Nowitka

Nowitka Mountain, Nowitka Lake, head of Findlay Creek

The Nowitka … has the distinction of being the last commercial steamboat on the Upper Columbia River.

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Armstrong

Armstrong Bay, Columbia Lake

Armstrong quickly developed a reputation in the valley as, “one of the most energetic little men I ever met.” Described as, “Short, compactly but cleanly built, with iron-grey hair, square, determined jaw and piercing black eyes,” Armstrong was also described as “the biggest little man on the Upper Columbia.”

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Canal Flats (?akamukul)

Canal Flats Village, South end of Columbia Lake

Other Names: ?akamukul, Yaqa•n Nukiy, McGillivray’s Crossing/McGillivray’s Portage, Grohman, Canal, Canal Flat

“We… coast[ed] along the low rush-grown shore [of Columbia Lake] towards the south-western corner … We soon became aware that this marshy waste of rushes, grass, willows, and water swarmed with every sort of moisture-loving bird, from geese down to sand-pipers. … we began to paddle up what we guessed to be the arm leading to the landing. More than a mile we followed this delusive stream, remarkable for the numerous springs which everywhere gushed up from crater-like basins at the bottom, while round them grew the most beautiful and luxuriant water-weeds ever seen, their delicate filigree-work of many-hued leaves and tendrils all clearly defined in the limpid water.” (Lees and Clutterbuck, B.C. 1887: A Ramble in British Columbia, p 178-179.)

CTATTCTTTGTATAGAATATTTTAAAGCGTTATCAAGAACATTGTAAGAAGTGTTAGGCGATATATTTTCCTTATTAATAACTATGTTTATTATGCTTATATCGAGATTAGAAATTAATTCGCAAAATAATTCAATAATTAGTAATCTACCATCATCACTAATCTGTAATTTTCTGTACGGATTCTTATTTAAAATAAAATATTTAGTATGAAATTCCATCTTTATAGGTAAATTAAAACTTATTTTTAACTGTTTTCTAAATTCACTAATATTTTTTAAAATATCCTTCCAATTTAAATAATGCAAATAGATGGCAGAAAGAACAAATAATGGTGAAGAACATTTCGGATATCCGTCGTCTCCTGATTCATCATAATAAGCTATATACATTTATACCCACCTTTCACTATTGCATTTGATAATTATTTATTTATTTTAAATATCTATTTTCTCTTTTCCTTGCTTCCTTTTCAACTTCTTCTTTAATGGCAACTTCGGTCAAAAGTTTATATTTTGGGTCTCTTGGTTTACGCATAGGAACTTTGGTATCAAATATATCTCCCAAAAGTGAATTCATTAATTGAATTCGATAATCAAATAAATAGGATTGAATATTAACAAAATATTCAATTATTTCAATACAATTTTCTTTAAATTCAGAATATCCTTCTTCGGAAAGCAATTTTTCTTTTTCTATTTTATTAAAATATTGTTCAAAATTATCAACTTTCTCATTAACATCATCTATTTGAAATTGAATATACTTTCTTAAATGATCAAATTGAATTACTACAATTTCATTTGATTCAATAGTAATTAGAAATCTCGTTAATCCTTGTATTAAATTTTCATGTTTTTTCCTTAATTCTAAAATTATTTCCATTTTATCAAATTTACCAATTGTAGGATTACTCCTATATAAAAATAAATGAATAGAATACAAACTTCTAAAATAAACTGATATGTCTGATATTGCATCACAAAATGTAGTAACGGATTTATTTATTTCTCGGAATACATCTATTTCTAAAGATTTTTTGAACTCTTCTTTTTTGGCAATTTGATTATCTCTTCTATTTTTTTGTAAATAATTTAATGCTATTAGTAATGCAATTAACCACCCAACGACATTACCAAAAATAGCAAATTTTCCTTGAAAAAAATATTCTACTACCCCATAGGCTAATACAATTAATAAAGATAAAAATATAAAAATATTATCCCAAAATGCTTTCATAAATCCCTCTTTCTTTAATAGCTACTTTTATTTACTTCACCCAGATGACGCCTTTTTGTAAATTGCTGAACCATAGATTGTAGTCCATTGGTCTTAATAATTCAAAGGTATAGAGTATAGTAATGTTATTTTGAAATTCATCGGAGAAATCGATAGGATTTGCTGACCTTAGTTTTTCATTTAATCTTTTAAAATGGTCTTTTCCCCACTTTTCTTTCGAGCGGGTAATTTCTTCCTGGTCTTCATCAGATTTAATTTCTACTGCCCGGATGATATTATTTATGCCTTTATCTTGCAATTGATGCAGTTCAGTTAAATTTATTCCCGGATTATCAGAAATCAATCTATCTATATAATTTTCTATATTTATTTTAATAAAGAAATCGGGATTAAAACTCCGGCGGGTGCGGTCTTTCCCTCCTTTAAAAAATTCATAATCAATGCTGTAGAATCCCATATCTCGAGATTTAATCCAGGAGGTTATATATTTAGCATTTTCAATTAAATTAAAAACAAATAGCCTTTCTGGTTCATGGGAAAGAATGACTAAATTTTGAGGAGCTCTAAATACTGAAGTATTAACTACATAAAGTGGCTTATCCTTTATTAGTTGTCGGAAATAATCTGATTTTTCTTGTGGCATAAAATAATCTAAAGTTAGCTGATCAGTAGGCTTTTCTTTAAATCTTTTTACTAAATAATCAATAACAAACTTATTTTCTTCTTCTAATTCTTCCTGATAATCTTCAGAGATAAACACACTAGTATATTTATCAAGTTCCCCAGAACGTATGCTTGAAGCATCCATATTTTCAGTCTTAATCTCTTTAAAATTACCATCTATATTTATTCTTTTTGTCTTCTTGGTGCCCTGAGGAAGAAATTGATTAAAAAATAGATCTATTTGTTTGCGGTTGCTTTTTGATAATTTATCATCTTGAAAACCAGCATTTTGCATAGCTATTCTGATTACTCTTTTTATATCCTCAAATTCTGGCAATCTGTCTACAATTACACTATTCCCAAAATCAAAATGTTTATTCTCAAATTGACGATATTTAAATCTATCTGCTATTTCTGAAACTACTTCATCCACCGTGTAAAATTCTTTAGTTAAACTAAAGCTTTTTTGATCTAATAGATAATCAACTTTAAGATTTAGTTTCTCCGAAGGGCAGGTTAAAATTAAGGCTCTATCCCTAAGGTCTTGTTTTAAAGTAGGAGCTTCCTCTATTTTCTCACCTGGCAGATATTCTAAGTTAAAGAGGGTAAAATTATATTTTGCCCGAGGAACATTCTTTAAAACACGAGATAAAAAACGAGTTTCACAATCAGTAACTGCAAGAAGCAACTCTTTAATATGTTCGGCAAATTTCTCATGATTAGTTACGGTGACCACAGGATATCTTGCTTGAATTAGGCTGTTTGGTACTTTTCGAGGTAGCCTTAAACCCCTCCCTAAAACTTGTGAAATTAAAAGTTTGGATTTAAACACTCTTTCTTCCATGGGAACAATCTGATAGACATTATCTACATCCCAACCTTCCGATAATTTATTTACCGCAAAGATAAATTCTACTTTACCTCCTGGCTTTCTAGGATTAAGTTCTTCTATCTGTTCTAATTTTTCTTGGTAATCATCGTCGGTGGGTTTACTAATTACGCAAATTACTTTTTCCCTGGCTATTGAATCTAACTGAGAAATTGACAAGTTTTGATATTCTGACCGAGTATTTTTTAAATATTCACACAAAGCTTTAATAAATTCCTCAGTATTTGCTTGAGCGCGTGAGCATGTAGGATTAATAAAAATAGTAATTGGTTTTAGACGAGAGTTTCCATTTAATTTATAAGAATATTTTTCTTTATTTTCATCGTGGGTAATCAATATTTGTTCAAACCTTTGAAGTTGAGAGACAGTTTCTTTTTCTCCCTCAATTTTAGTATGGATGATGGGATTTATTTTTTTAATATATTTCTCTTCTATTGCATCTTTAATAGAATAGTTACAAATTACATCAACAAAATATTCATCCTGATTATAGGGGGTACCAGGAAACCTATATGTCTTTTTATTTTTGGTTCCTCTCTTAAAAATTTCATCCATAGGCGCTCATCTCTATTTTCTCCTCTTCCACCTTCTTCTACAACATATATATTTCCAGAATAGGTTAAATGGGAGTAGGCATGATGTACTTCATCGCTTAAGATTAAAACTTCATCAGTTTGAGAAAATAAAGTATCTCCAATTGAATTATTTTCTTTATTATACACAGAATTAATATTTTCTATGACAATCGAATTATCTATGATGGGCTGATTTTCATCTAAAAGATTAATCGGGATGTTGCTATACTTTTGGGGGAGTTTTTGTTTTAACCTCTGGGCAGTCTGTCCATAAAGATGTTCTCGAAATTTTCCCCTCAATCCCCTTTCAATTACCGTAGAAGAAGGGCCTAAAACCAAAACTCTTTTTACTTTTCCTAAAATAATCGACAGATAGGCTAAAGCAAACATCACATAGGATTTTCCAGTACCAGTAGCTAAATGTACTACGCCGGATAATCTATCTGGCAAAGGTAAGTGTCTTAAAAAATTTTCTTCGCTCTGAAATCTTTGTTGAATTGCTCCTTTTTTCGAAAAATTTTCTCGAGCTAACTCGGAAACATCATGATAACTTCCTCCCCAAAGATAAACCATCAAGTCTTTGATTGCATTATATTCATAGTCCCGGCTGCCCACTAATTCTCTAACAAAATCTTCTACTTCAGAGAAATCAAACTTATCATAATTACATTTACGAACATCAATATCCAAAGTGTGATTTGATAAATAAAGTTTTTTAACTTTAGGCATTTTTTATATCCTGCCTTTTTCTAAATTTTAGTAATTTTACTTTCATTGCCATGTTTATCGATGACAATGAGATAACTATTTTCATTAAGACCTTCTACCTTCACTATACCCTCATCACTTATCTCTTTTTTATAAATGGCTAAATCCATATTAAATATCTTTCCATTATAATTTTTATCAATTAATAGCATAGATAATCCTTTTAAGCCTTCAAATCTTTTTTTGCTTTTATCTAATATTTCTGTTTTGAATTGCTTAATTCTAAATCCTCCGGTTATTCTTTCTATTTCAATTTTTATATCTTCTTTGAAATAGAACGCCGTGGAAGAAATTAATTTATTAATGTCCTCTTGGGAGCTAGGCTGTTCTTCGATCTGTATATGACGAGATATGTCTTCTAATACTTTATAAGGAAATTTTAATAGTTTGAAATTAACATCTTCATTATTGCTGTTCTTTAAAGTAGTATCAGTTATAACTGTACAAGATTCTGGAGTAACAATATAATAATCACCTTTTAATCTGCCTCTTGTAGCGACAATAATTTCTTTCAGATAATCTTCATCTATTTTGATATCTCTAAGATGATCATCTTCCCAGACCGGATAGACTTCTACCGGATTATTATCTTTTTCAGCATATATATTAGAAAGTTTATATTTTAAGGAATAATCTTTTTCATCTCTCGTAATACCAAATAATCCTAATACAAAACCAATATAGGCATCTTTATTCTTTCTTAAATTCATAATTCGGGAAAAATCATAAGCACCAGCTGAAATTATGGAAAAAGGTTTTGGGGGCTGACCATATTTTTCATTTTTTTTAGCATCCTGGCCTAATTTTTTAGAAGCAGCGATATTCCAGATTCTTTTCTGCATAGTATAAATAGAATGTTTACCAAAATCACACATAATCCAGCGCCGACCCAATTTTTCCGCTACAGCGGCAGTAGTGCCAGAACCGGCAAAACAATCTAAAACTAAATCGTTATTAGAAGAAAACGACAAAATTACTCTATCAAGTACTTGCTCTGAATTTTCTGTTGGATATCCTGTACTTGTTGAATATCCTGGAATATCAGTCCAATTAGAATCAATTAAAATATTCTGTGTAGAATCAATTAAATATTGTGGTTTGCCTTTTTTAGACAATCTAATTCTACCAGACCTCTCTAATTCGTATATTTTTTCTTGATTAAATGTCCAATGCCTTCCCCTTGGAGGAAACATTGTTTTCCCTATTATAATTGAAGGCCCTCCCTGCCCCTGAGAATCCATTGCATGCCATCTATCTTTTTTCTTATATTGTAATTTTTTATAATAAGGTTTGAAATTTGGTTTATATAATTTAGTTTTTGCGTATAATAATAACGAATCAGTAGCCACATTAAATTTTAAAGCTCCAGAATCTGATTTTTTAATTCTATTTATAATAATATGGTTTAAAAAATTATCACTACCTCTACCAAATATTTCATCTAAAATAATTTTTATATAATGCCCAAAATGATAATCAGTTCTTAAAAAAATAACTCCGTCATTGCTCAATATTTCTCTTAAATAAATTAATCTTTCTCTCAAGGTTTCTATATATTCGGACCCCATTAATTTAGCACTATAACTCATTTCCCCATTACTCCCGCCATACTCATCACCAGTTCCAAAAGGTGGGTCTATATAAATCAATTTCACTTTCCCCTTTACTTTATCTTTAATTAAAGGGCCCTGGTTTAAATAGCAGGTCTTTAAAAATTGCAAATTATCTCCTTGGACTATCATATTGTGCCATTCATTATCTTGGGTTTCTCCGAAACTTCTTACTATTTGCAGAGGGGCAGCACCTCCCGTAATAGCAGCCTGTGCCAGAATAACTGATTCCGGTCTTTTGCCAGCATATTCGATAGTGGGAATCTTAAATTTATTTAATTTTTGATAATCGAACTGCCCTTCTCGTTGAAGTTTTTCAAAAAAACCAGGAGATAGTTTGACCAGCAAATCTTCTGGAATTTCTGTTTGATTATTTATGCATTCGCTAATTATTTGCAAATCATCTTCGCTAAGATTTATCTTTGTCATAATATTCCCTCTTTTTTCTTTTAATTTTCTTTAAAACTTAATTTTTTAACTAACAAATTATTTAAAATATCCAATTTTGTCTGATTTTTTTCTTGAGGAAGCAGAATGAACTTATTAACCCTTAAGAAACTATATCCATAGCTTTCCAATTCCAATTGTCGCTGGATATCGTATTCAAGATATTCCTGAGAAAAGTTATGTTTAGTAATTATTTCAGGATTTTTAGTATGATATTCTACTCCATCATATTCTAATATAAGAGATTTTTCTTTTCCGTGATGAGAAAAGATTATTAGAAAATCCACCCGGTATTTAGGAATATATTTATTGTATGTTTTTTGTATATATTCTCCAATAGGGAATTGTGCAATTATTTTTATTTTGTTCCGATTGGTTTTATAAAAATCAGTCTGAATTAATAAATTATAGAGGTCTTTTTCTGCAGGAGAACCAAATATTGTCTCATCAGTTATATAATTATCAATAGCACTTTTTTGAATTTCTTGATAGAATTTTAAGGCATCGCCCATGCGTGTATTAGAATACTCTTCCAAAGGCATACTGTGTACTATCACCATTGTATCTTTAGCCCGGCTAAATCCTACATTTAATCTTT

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Gwendoline

Gwendoline Mountain, between Stockdale and Forster Creeks

The steamboat Gwendoline was merely a visitor to the Windermere Valley, having passed through only twice: once on her way up to Golden, and once going back down to the Kootenay River. Nonetheless, she does hold the title for being one of only two steamboats to successfully pass through the canal at Canal Flats.

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